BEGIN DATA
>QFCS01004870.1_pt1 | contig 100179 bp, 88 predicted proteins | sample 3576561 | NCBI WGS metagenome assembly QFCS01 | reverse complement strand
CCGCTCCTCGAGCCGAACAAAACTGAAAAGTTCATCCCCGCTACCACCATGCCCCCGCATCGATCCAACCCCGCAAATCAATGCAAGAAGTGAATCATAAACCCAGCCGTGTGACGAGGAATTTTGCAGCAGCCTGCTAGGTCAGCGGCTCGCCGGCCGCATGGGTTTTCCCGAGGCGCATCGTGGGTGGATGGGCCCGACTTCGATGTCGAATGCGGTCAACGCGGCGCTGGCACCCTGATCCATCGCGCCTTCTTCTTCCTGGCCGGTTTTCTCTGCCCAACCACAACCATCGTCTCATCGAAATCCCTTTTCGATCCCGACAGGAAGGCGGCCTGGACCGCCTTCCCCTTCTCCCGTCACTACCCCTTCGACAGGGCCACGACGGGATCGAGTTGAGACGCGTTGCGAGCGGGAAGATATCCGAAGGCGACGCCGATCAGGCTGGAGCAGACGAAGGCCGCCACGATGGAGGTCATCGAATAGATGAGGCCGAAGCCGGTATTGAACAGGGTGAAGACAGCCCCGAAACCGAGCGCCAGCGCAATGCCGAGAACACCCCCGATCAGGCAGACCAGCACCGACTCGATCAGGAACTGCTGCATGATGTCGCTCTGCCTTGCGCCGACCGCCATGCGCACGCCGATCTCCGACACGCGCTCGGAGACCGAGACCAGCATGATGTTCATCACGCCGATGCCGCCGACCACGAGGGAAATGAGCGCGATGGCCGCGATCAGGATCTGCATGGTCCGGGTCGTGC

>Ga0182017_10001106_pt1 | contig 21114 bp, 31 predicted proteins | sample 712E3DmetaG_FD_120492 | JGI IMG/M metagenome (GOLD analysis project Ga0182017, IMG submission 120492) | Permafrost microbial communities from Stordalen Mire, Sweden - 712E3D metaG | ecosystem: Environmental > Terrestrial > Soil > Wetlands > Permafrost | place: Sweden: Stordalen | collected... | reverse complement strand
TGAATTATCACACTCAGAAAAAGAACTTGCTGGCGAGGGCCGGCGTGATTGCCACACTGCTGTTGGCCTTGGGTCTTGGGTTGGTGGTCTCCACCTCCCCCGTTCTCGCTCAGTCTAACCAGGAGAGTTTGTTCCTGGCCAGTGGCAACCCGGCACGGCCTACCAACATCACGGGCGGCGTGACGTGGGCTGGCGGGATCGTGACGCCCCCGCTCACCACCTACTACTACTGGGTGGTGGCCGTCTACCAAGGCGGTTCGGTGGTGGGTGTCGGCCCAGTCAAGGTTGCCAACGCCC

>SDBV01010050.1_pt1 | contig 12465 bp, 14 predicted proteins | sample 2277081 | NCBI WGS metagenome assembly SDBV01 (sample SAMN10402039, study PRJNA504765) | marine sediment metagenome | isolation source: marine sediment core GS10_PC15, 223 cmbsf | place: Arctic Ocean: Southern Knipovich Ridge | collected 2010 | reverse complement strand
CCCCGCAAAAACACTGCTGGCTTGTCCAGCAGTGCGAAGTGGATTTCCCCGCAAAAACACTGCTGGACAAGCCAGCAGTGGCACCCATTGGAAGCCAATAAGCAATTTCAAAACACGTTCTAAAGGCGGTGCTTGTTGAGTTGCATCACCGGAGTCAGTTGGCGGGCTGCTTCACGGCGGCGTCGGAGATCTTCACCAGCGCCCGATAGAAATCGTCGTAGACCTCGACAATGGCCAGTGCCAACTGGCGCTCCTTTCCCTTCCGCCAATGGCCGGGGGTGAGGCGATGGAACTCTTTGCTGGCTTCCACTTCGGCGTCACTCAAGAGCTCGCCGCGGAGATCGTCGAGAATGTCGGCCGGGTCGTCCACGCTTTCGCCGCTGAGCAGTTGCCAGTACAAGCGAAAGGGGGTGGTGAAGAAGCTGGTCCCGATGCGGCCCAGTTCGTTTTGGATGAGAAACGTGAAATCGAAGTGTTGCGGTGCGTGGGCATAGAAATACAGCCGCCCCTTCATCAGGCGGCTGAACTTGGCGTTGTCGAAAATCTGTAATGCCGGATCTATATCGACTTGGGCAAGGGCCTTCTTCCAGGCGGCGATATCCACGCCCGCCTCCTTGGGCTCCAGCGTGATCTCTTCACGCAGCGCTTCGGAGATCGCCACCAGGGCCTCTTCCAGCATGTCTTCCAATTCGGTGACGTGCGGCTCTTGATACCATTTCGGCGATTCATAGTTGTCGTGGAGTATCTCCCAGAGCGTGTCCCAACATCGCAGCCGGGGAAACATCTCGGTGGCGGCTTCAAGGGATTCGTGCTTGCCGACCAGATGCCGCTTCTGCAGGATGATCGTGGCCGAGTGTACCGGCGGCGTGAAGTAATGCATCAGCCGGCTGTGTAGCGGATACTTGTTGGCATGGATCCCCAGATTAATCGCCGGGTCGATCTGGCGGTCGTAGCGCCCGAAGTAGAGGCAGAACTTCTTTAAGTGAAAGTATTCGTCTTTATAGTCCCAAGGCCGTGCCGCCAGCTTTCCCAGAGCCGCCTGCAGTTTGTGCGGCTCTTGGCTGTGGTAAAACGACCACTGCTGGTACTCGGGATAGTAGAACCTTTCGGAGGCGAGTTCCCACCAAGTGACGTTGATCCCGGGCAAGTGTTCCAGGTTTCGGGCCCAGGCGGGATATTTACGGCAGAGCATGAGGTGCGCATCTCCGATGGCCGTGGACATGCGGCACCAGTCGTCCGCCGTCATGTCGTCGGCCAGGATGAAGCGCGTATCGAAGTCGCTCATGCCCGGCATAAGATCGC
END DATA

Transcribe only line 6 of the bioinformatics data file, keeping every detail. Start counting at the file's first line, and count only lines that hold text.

CCCCGCAAAAACACTGCTGGCTTGTCCAGCAGTGCGAAGTGGATTTCCCCGCAAAAACACTGCTGGACAAGCCAGCAGTGGCACCCATTGGAAGCCAATAAGCAATTTCAAAACACGTTCTAAAGGCGGTGCTTGTTGAGTTGCATCACCGGAGTCAGTTGGCGGGCTGCTTCACGGCGGCGTCGGAGATCTTCACCAGCGCCCGATAGAAATCGTCGTAGACCTCGACAATGGCCAGTGCCAACTGGCGCTCCTTTCCCTTCCGCCAATGGCCGGGGGTGAGGCGATGGAACTCTTTGCTGGCTTCCACTTCGGCGTCACTCAAGAGCTCGCCGCGGAGATCGTCGAGAATGTCGGCCGGGTCGTCCACGCTTTCGCCGCTGAGCAGTTGCCAGTACAAGCGAAAGGGGGTGGTGAAGAAGCTGGTCCCGATGCGGCCCAGTTCGTTTTGGATGAGAAACGTGAAATCGAAGTGTTGCGGTGCGTGGGCATAGAAATACAGCCGCCCCTTCATCAGGCGGCTGAACTTGGCGTTGTCGAAAATCTGTAATGCCGGATCTATATCGACTTGGGCAAGGGCCTTCTTCCAGGCGGCGATATCCACGCCCGCCTCCTTGGGCTCCAGCGTGATCTCTTCACGCAGCGCTTCGGAGATCGCCACCAGGGCCTCTTCCAGCATGTCTTCCAATTCGGTGACGTGCGGCTCTTGATACCATTTCGGCGATTCATAGTTGTCGTGGAGTATCTCCCAGAGCGTGTCCCAACATCGCAGCCGGGGAAACATCTCGGTGGCGGCTTCAAGGGATTCGTGCTTGCCGACCAGATGCCGCTTCTGCAGGATGATCGTGGCCGAGTGTACCGGCGGCGTGAAGTAATGCATCAGCCGGCTGTGTAGCGGATACTTGTTGGCATGGATCCCCAGATTAATCGCCGGGTCGATCTGGCGGTCGTAGCGCCCGAAGTAGAGGCAGAACTTCTTTAAGTGAAAGTATTCGTCTTTATAGTCCCAAGGCCGTGCCGCCAGCTTTCCCAGAGCCGCCTGCAGTTTGTGCGGCTCTTGGCTGTGGTAAAACGACCACTGCTGGTACTCGGGATAGTAGAACCTTTCGGAGGCGAGTTCCCACCAAGTGACGTTGATCCCGGGCAAGTGTTCCAGGTTTCGGGCCCAGGCGGGATATTTACGGCAGAGCATGAGGTGCGCATCTCCGATGGCCGTGGACATGCGGCACCAGTCGTCCGCCGTCATGTCGTCGGCCAGGATGAAGCGCGTATCGAAGTCGCTCATGCCCGGCATAAGATCGC